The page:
Home >> Cultural Exchange

Framing futures: one photographer's journey of hope

Updated: 2024-07-10 06:19 ( China Daily )
Share - WeChat
Liu Ailun (first from left) folds paper with children at Hands of Hope in Vientiane, Laos, on Sept 5, 2021. [Photo provided to China Daily]

One day in September 2020, Liu Ailun met two little girls in Laos. They were sitting in a tuk-tuk, a common form of public transportation in Southeastern Asia.

Captivated by their cheerful smiles and bright eyes, the 31-year-old Chinese photographer asked their father, who was the driver, if he could take photos of them.

While chatting, Liu learned that the two sisters were of school-age, but their family couldn't afford their school fees. Liu offered to provide financial support for their education and arranged to meet them the next morning, but the father didn't show up.

Determined, Liu managed to locate the family by the end of the day, but they were initially hesitant to trust him. With a local friend vouching for Liu, the family eventually accepted his generosity. Just four days later, the sisters were enrolled in a primary school.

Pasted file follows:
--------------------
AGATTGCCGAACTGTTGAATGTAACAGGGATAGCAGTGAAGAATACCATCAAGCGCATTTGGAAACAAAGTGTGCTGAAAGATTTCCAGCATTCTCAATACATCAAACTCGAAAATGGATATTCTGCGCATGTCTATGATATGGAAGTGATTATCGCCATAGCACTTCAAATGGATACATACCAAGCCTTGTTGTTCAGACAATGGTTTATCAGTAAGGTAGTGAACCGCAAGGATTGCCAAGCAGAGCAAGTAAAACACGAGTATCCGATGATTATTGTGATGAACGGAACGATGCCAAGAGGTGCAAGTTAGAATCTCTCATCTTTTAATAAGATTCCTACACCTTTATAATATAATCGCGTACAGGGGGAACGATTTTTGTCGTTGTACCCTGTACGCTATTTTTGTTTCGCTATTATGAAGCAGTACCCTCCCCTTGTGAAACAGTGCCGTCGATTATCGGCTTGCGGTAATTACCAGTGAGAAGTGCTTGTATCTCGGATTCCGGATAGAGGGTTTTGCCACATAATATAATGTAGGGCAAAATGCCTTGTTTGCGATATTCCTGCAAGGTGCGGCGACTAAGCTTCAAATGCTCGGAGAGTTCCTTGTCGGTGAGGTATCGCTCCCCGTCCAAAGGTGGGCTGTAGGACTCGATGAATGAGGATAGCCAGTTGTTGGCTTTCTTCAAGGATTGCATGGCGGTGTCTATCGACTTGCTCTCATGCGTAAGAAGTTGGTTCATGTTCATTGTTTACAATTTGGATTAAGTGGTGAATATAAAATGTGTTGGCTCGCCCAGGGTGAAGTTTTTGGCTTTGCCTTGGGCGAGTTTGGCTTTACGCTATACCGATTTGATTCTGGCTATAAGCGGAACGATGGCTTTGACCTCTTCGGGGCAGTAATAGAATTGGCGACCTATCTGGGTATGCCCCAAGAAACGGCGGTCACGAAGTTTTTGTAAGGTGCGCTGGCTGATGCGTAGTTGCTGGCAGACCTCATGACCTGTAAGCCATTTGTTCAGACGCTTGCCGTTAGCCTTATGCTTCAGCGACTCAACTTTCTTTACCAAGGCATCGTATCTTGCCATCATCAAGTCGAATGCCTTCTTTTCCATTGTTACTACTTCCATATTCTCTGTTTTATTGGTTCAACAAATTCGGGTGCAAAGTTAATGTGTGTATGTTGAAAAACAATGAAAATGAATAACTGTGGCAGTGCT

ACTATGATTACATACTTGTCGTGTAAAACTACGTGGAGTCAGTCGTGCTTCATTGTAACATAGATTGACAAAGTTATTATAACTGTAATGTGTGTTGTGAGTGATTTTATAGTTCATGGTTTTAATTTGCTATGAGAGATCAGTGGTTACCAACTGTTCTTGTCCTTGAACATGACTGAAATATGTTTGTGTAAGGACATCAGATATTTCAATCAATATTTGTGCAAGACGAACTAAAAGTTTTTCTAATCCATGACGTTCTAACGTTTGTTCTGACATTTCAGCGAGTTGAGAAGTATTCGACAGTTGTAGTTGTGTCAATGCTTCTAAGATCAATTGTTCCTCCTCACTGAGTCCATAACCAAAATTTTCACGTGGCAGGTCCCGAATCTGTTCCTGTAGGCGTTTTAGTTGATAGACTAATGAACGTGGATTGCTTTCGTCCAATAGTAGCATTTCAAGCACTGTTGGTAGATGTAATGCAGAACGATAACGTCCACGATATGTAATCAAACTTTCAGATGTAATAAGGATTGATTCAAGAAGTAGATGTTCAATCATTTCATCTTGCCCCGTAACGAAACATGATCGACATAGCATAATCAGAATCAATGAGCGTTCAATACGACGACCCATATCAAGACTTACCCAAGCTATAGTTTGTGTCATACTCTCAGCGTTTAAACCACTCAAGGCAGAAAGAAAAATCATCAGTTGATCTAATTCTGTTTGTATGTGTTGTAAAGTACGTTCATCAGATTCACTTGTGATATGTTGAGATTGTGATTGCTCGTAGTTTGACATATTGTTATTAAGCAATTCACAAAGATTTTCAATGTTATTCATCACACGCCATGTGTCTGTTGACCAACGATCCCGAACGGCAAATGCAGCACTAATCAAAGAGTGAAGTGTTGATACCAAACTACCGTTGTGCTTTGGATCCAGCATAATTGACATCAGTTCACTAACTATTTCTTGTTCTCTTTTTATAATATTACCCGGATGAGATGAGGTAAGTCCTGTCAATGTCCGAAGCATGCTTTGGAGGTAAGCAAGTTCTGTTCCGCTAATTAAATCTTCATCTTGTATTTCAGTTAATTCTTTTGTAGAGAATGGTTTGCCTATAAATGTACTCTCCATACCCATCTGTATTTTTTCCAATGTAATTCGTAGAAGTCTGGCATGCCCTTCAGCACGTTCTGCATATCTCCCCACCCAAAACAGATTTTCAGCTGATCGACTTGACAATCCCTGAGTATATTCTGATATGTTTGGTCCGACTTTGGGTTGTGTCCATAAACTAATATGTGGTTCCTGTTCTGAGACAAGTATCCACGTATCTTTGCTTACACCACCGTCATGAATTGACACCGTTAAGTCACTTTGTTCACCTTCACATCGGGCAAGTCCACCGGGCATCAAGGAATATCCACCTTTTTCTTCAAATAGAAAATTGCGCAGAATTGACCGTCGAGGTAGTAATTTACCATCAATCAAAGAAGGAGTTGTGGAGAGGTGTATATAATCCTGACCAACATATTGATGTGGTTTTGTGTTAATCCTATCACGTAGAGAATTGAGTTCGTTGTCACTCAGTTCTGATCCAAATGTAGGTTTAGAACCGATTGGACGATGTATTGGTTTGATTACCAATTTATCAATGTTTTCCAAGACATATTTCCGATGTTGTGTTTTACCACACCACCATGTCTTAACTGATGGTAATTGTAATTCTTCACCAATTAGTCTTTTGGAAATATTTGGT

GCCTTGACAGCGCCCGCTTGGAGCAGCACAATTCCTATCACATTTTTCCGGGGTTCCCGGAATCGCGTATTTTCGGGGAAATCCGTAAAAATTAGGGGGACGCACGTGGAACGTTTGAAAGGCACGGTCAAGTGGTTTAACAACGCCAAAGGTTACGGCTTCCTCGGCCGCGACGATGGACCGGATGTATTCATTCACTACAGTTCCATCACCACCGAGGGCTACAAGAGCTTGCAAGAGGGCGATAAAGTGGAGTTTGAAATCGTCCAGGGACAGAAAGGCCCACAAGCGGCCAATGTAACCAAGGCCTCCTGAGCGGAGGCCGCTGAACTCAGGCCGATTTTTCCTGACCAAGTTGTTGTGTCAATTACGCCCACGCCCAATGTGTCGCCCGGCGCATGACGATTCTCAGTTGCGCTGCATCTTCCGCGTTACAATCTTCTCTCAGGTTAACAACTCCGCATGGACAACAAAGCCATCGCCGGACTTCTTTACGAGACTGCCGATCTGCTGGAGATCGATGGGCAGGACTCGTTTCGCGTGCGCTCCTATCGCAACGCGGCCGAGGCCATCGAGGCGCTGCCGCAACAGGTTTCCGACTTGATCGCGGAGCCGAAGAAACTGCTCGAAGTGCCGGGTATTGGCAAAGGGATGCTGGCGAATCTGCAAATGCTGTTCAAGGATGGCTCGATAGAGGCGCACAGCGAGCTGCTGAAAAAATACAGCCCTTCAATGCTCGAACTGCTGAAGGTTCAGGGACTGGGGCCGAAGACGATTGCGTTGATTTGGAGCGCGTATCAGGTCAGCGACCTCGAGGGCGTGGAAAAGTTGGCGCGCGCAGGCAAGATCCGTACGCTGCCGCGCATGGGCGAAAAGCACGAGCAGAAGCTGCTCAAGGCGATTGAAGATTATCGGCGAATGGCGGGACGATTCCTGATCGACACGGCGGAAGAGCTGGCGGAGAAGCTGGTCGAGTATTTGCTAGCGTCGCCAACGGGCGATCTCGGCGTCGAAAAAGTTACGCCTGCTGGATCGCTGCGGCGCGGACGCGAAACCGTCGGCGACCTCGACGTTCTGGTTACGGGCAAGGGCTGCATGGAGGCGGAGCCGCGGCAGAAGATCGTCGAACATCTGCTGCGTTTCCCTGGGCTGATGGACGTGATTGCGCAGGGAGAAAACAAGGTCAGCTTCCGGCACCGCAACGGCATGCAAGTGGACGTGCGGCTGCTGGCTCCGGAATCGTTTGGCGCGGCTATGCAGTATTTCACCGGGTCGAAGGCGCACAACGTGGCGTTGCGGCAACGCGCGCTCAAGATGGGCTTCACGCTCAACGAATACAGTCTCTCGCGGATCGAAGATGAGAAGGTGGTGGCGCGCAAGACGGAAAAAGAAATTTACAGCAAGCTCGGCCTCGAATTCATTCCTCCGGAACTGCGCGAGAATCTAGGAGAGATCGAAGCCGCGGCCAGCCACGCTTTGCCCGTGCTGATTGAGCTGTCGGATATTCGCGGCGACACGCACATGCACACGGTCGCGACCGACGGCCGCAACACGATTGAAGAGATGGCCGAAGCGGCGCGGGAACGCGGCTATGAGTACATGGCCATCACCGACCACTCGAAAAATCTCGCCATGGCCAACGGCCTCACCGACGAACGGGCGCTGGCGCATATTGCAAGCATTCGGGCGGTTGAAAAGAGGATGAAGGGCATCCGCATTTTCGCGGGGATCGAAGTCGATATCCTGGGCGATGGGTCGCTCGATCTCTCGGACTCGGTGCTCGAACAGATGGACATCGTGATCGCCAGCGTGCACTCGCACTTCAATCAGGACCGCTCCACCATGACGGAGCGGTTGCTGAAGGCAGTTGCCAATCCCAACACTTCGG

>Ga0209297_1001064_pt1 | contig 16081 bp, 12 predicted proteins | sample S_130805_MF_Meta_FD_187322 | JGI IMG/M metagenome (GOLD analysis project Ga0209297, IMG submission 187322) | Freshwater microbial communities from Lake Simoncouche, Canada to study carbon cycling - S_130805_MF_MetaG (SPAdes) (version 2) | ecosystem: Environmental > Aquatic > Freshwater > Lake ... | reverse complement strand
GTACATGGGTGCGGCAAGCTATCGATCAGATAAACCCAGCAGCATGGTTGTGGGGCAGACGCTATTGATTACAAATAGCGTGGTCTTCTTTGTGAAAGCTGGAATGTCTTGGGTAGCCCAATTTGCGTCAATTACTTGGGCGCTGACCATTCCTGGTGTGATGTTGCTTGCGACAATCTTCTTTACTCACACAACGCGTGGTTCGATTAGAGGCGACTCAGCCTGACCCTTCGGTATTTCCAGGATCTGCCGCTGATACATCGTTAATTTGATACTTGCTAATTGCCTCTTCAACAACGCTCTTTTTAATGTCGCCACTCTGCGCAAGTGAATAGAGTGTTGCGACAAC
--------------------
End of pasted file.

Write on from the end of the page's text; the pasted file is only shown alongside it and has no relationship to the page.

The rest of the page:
"I found comfort and inner happiness in helping the girls, so I didn't want to stop," Liu said.

In October 2020, Liu initiated a long-term public welfare project called Hope Vision under his own photography brand — "Hope" is also his daughter's name. The project cooperates with a center for disabled children called Hands of Hope in Vientiane, the capital of Laos.

Each month, Liu gathers a group of volunteers to visit the hearing-impaired children at the center, providing both material support and emotional companionship.

They bring items such as stationery, drinks, food, toys, and other necessities. They also spend half the day engaging with the children by playing games, attending classes, or "chatting" with them using sign language.

When the Songkran Water Festival approaches, they would buy a water gun for each child. "This idea came from my daughter and son, who enjoy playing with the kids there," Liu said.

In fact, Liu and his two children have set up a family project called Pay it Forward. Occasionally, they help one person in need and suggest that this person also help someone else in whatever way they can, ensuring that the kindness continues and doesn't stop with them.

1 2 Next   >>|
Hot words
Most Popular